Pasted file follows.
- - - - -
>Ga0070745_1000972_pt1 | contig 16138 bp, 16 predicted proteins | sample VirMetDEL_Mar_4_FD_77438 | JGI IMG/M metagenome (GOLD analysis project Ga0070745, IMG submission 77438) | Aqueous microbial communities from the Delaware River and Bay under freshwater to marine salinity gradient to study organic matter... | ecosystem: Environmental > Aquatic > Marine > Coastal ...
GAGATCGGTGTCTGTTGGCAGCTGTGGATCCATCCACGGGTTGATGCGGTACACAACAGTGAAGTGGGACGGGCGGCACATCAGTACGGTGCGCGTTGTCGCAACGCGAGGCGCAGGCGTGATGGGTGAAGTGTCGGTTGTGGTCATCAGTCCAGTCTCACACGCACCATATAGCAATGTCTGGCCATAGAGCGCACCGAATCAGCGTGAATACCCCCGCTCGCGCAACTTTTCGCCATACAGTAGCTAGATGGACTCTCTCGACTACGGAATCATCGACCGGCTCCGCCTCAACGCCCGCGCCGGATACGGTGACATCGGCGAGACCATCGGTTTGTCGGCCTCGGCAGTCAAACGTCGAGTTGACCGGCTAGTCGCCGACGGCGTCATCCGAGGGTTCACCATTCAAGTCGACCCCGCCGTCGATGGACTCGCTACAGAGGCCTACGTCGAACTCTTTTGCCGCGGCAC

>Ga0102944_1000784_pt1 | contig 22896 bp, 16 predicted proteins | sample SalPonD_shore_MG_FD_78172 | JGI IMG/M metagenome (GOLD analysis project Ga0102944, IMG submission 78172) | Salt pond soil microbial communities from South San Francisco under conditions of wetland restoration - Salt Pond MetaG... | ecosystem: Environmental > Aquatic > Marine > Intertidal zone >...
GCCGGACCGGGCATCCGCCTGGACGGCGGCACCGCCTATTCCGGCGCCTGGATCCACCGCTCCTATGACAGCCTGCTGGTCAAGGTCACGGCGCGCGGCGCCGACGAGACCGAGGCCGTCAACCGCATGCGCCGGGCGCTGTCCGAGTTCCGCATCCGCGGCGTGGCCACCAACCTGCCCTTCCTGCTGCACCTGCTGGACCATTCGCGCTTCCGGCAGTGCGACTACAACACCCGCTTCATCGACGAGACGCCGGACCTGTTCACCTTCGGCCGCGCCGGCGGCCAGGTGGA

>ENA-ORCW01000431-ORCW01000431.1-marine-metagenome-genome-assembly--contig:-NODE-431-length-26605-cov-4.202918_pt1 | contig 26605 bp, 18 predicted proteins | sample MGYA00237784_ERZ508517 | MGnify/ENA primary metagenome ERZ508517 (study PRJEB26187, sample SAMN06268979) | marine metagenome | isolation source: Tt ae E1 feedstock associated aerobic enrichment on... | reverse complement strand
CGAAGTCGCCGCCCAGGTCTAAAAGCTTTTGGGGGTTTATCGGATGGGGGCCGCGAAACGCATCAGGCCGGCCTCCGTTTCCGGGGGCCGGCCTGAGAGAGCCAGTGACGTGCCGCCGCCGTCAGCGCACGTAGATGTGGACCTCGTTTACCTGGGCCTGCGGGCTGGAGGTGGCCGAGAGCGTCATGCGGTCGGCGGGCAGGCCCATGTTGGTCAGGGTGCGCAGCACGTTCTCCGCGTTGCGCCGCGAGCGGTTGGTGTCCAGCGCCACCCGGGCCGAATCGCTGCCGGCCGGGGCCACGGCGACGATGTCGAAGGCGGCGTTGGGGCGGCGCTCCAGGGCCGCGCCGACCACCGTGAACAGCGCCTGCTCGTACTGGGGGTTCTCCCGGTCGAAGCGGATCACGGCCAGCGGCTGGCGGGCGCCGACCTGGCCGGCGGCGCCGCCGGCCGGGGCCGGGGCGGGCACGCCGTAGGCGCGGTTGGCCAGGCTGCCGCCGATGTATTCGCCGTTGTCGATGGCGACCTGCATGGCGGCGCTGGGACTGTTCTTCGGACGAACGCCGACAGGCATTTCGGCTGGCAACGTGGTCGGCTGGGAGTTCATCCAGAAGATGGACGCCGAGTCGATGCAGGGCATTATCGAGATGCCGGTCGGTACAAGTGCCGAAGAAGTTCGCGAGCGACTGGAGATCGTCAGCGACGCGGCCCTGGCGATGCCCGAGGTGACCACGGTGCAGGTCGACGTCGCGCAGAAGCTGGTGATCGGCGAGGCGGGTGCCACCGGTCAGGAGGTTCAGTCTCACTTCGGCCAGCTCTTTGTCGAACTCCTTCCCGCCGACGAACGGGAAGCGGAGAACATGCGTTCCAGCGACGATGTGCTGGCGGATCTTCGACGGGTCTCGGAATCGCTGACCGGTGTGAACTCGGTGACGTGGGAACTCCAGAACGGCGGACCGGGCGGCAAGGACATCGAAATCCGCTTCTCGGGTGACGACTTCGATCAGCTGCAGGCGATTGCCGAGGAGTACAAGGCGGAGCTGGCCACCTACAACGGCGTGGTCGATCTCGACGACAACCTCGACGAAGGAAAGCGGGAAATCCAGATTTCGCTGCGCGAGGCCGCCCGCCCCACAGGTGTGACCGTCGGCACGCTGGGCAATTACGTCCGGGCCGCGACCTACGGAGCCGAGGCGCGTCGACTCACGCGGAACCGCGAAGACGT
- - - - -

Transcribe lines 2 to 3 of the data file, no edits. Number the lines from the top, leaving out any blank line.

GAGATCGGTGTCTGTTGGCAGCTGTGGATCCATCCACGGGTTGATGCGGTACACAACAGTGAAGTGGGACGGGCGGCACATCAGTACGGTGCGCGTTGTCGCAACGCGAGGCGCAGGCGTGATGGGTGAAGTGTCGGTTGTGGTCATCAGTCCAGTCTCACACGCACCATATAGCAATGTCTGGCCATAGAGCGCACCGAATCAGCGTGAATACCCCCGCTCGCGCAACTTTTCGCCATACAGTAGCTAGATGGACTCTCTCGACTACGGAATCATCGACCGGCTCCGCCTCAACGCCCGCGCCGGATACGGTGACATCGGCGAGACCATCGGTTTGTCGGCCTCGGCAGTCAAACGTCGAGTTGACCGGCTAGTCGCCGACGGCGTCATCCGAGGGTTCACCATTCAAGTCGACCCCGCCGTCGATGGACTCGCTACAGAGGCCTACGTCGAACTCTTTTGCCGCGGCAC

>Ga0102944_1000784_pt1 | contig 22896 bp, 16 predicted proteins | sample SalPonD_shore_MG_FD_78172 | JGI IMG/M metagenome (GOLD analysis project Ga0102944, IMG submission 78172) | Salt pond soil microbial communities from South San Francisco under conditions of wetland restoration - Salt Pond MetaG... | ecosystem: Environmental > Aquatic > Marine > Intertidal zone >...